If an ever-more delicate supply-demand balance is going to be maintained in U.S. natural gas markets, demand needs to grow in both the power generation and the export sectors, a panel of industry analysts said Monday at the LDC Mid-Continent Gas Forum in Chicago.
A rough consensus among the four panelists showed supply slightly outstripping demand in the coming winter heating season.
Forecasting that gas prices will stay under $4.00 through 2020, Rick Allen, director of oil and gas consulting services at Bentek Energy, emphasized the nation's robust gas production needs more demand, and "it's coming" in the form of higher volumes for electric generation, but that is not enough without exports. For production growth, "the Northeast is the big story," Allen said, adding that 2.2 Bcf/d has been added from the Utica and Marcellus plays since October.
"Supply is not the problem," Allen said, comparing the five-year period 2009-2014 in which total Lower 48 demand grew by 11 Bcf/d but production grew even more at 13.6 Bcf/d.
Underscoring Allen's contention that exports are the key to soaking up the oversupply of U.S. natural gas, Steve Piper, associate director of energy fundamentals at SNL Energy, said that in examining regional power grids he found peak demand for power is down and reserve margins are increasing, which is "not a good sign" for gas-fired generation demand growth. "Over time, we actually see higher reserve margins for PJM," Piper said.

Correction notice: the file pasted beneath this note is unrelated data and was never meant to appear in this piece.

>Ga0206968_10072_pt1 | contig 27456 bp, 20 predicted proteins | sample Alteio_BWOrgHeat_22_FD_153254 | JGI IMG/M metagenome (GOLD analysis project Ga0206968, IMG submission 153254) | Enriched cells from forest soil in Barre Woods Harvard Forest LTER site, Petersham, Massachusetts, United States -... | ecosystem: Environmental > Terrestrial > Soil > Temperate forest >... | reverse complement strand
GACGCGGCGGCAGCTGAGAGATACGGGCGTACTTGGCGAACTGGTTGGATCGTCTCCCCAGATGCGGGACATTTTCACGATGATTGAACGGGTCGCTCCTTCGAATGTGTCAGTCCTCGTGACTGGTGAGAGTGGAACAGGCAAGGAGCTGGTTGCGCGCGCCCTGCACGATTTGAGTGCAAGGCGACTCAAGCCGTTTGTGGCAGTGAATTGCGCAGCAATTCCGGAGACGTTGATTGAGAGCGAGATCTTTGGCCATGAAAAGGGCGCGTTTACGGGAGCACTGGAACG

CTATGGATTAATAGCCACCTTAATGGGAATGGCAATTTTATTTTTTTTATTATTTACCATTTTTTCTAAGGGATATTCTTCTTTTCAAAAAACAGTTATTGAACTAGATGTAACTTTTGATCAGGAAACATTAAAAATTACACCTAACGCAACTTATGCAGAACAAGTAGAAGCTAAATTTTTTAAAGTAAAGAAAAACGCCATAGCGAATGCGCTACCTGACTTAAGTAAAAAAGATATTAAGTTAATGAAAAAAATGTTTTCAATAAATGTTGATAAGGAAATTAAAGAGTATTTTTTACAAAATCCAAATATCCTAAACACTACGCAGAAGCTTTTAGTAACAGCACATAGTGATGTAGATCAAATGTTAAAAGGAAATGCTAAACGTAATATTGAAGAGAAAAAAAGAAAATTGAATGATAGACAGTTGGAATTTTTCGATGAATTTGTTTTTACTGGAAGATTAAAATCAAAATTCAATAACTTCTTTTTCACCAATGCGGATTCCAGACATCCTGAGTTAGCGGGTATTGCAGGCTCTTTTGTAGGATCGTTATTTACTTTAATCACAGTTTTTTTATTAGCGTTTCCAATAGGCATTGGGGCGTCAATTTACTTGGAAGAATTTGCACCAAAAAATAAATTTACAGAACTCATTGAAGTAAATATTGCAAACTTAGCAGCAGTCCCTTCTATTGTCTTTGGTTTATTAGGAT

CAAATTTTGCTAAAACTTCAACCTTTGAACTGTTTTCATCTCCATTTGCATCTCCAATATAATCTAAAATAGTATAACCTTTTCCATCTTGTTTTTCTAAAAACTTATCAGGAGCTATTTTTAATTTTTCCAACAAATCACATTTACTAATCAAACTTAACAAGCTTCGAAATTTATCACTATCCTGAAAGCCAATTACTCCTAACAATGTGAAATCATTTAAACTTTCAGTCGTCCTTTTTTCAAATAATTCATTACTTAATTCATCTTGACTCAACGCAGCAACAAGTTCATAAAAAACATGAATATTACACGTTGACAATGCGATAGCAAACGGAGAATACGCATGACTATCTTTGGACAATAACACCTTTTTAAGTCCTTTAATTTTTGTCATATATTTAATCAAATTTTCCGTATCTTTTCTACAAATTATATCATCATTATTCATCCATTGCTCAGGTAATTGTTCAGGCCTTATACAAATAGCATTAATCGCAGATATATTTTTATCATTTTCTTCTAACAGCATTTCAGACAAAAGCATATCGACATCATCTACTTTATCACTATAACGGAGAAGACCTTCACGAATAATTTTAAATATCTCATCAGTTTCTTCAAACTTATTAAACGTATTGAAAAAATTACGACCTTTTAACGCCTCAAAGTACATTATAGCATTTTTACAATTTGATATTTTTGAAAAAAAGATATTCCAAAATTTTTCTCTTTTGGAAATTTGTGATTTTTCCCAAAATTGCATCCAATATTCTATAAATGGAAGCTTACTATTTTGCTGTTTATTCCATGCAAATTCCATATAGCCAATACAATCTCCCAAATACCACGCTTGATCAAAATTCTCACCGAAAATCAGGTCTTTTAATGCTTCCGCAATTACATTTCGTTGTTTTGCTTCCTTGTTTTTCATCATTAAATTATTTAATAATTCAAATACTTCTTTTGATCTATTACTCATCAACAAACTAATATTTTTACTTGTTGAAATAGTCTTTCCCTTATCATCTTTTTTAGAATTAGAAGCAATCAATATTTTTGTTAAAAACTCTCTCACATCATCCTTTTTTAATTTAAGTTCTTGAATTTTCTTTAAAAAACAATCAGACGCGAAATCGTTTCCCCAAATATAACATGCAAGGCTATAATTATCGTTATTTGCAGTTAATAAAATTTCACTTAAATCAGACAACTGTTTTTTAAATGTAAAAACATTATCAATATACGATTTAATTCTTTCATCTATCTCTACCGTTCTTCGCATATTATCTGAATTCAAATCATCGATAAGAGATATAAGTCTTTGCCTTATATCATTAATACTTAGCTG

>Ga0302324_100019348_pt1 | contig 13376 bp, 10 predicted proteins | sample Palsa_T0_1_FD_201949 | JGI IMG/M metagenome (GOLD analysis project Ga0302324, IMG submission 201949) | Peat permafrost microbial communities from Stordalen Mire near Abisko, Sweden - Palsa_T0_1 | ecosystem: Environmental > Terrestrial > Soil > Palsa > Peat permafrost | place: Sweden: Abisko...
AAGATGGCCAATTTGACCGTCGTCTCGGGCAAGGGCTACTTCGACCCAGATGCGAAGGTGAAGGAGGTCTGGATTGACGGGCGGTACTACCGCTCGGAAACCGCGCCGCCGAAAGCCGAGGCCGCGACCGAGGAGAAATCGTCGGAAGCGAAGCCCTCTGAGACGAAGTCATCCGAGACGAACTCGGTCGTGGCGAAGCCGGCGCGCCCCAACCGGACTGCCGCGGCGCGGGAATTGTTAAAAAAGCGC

Indicative of the future demand uncertainty and continuing oversupply, Tony Scott, managing director at BTU Analytics, said there is a large amount of private equity capital "sitting on the sidelines" in the natural gas sector. He estimates that there is more than $100 billion waiting to come into the sector. The money that is coming in is at much higher costs, according to Scott.
"It is requiring producers to sell assets today at really bargain prices, and on the international side, one of our big concerns is the global energy markets, in terms of where the growth is going to come from? We already see spreads tightening for LNG [liquefied natural gas] projects in Australia," Scott said. "Ultimately, that puts more pressure on producers in North America."
Scott sees these global developments setting up U.S. gas production for "a much slower pace going forward."
Jack Weixel, vice president for analysis at PointLogic Energy and, like Scott, a former Bentek analyst, summarized his fellow panelists' outlook on supply-demand as "a delicate balance." Weixel said the presentations showed that compared to a few years ago, "we're living in a much more robust demand market" with additional electric generation and Mexican exports adding up to an increase of 3.3 Bcf/d, compared to 2012.
For the future, "there is no real reason for demand to dip," Weixel said. "There are no reasons for the exports to decline and gas prices are real suitable for power generation.Overall, the market this winter could be about 600 MMcf/d long this winter,” assuming a projected increase in supply of 1.8 Bcf/d with demand increasing less at 1.2 Bcf/d.